We have ensured we paid all our creditors on time as we know how important cashflow is to them at this time, and we have had to make cost savings wherever possible from SORN’ing vehicles unlikely to be used in the short term to freezing externally produced newsletters to reducing building energy usage due to low occupancy of offices/warehouse and parking cost-based training. The most heart-breaking has been implementing a policy of freezing recruitment, probationary or promotion reviews and not accepting the retraction of any resignations during this period. This has been particularly hard as we have a few people who had resigned this year to take up other posts, only to have those posts withdrawn before they had even fulfilled their notice periods with us, leaving them in limbo: us not being able to extend their notice on furlough, as this would have been wrong, and those individuals going out into an uncertain world with no job. This has been the most difficult aspect as we pride ourselves on being a 'People' business.

We have communicated with our staff regularly and all discovered how to use MS Teams: a product that had sat on our systems for years previously, whilst we all looked at it and wondered why it was there ! (for those that don’t have it, think Outlook and Zoom combined). We have also discovered that working from home is not an excuse to avoid work (well…. for most of us, anyway) but actually a viable option. We have seen examples of those that are 'chomping' at the bit to get back to work and understand the effort being made to protect jobs and some who prefer to stay in 'furlough' regarding it as a holiday. We have also seen proactivity from some on 'furlough', taking alternative temporary work to save up in the knowledge that when this 'furlough' finishes, we will probably still be on a short week.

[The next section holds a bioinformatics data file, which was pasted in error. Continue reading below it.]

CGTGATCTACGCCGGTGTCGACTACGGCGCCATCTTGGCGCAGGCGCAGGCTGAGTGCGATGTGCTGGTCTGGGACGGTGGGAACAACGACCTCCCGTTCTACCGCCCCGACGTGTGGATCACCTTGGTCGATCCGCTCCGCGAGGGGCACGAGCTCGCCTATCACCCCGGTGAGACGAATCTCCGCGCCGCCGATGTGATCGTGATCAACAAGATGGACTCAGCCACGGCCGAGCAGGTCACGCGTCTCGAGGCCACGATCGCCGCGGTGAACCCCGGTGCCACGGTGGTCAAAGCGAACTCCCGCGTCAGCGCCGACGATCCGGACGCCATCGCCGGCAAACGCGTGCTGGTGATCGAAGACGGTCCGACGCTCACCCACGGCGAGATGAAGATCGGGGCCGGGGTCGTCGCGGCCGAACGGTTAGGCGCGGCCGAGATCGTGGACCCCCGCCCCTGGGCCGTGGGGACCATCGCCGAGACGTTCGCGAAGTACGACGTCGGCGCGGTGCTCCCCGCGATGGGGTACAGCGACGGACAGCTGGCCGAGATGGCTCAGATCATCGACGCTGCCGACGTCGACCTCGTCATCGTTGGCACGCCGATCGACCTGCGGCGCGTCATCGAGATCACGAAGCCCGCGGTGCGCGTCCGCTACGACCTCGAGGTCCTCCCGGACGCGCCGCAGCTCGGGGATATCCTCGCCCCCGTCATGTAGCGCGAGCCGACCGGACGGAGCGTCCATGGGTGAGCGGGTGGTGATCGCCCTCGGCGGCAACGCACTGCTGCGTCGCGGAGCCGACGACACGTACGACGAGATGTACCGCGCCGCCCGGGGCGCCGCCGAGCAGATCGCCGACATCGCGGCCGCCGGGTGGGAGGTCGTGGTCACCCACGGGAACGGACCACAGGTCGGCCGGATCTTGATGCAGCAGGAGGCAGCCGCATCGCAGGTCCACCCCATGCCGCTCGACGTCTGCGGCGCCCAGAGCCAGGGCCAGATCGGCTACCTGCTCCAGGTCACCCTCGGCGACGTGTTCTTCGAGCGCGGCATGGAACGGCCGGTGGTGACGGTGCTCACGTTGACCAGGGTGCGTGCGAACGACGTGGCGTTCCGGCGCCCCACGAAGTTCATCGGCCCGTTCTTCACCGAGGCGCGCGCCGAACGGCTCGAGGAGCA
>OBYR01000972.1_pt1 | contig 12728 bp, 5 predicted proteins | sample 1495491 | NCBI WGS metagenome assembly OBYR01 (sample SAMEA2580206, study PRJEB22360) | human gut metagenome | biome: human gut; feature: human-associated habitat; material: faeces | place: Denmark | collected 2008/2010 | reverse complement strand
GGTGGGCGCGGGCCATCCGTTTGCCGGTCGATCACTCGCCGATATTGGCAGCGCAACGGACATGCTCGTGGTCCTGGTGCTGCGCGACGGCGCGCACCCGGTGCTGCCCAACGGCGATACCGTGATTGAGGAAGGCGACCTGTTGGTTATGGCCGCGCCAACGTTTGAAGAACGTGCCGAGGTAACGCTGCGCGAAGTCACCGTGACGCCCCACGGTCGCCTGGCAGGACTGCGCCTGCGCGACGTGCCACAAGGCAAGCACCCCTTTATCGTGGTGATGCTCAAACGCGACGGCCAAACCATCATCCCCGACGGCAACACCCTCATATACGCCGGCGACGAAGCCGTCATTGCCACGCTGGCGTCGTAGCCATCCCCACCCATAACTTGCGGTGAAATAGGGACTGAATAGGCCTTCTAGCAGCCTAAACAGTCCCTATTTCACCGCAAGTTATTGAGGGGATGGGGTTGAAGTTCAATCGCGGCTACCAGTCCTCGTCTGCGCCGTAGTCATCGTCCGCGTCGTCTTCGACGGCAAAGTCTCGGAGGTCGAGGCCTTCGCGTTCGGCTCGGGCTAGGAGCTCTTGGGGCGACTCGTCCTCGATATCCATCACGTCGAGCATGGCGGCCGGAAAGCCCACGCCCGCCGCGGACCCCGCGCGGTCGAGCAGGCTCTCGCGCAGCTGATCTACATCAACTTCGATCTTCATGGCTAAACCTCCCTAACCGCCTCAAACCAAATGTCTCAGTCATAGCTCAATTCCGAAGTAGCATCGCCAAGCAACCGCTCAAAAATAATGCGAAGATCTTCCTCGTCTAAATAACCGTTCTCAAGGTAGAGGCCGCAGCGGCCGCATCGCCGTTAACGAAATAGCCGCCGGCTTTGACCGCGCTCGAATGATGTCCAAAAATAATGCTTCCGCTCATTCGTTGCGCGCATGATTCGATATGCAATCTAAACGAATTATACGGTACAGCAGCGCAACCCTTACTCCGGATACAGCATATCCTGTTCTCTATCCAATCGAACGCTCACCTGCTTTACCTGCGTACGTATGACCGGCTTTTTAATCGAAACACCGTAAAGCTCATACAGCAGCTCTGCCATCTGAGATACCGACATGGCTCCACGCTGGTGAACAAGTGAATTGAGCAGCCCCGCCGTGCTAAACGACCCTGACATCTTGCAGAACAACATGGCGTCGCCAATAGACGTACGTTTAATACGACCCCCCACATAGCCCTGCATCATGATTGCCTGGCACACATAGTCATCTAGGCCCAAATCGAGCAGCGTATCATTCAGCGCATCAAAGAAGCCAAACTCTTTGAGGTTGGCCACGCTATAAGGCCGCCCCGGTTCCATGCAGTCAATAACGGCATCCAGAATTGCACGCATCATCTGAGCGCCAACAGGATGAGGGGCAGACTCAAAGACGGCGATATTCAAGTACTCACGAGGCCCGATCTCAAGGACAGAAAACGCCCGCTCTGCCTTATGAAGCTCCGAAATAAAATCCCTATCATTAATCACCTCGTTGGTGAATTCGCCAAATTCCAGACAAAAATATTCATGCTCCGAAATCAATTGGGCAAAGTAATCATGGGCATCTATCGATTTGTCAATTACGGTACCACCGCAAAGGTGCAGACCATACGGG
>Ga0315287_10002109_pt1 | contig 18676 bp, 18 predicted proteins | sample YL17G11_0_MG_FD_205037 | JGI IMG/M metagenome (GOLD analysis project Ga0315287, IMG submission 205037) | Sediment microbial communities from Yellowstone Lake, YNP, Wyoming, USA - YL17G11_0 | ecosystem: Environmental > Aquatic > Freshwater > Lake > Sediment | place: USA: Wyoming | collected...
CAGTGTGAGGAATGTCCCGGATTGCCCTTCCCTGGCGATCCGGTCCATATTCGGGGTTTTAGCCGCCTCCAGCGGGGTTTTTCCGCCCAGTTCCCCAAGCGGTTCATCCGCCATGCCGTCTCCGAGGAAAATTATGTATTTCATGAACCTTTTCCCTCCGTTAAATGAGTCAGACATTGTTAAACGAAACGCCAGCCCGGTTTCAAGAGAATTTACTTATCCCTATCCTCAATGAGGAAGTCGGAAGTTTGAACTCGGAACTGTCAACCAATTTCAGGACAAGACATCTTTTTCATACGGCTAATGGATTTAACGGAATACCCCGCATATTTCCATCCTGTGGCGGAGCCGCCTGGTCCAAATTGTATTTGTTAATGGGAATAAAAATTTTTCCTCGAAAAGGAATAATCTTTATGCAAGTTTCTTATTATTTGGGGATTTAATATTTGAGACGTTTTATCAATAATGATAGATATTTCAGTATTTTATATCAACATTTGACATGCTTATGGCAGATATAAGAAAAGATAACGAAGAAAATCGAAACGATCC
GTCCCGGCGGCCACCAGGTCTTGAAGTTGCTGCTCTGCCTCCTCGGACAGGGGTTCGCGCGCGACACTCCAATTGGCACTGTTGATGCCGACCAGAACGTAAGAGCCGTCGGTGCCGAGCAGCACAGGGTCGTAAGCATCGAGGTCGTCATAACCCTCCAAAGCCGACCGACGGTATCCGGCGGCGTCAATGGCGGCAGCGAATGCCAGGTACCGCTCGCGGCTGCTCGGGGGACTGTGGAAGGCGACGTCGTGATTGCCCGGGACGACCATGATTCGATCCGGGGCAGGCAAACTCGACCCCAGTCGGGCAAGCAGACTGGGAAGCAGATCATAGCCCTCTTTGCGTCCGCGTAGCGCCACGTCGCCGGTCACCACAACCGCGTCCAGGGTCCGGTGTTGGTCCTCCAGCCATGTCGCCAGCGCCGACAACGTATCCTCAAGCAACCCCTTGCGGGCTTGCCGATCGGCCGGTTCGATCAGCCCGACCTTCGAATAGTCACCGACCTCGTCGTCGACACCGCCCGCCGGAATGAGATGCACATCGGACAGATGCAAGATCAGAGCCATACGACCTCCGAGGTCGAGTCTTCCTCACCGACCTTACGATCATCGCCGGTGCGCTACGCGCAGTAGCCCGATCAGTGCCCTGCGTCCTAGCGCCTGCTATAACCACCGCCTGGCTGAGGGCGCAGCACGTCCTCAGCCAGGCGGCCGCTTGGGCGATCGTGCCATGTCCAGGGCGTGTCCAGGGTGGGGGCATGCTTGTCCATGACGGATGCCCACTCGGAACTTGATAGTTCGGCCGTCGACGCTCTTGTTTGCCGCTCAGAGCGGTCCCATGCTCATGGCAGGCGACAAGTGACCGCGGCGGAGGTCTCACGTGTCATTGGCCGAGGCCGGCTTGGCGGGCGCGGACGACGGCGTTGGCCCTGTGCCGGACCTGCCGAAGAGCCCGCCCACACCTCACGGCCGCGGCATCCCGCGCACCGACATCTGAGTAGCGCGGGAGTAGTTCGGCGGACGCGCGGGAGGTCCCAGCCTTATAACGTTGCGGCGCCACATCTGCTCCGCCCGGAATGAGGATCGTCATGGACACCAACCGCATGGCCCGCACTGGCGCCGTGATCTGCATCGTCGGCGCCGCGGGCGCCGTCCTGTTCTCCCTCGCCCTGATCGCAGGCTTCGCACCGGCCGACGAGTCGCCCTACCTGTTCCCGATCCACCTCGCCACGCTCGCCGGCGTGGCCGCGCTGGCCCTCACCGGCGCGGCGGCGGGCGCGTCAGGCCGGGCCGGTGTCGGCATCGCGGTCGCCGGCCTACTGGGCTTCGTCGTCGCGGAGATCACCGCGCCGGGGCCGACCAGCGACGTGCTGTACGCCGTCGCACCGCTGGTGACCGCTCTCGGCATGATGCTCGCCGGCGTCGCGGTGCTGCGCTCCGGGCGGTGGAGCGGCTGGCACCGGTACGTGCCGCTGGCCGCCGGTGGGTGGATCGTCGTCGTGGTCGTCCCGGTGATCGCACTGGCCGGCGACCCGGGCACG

With racecourses, football, cricket and golf coming back, albeit behind closed doors, we are starting to see a slow return, but we also realise concerts and exhibitions will take much longer than sport as you can’t just open the door and restart: there are tours that need planning and scheduling, hotels and travel to be booked, delegate spaces and tickets to be sold etc

We have created online COVID19 inductions for all our staff, carried out our risk assessments, completed our ‘Staying COVID19 Secure in 2020’ tasks and certification and planned what the new world will look like when the permanent staff come back to work.

Here’s hoping we all survive it...... but with prudent management, careful cost controls, good planning, a team effort and, finally, ‘a little bit of luck’ we should hit our 4 key objectives. The planning reviews won't stop until we clear the final hurdle so the strategy can change weekly, and we are still not clear of considering difficult decisions further on down the line.....but the omens are starting to point towards a recovery.

Lets hope we are all in a much better place this time next year.

Stay Safe !

Tony Nikolic

June 2020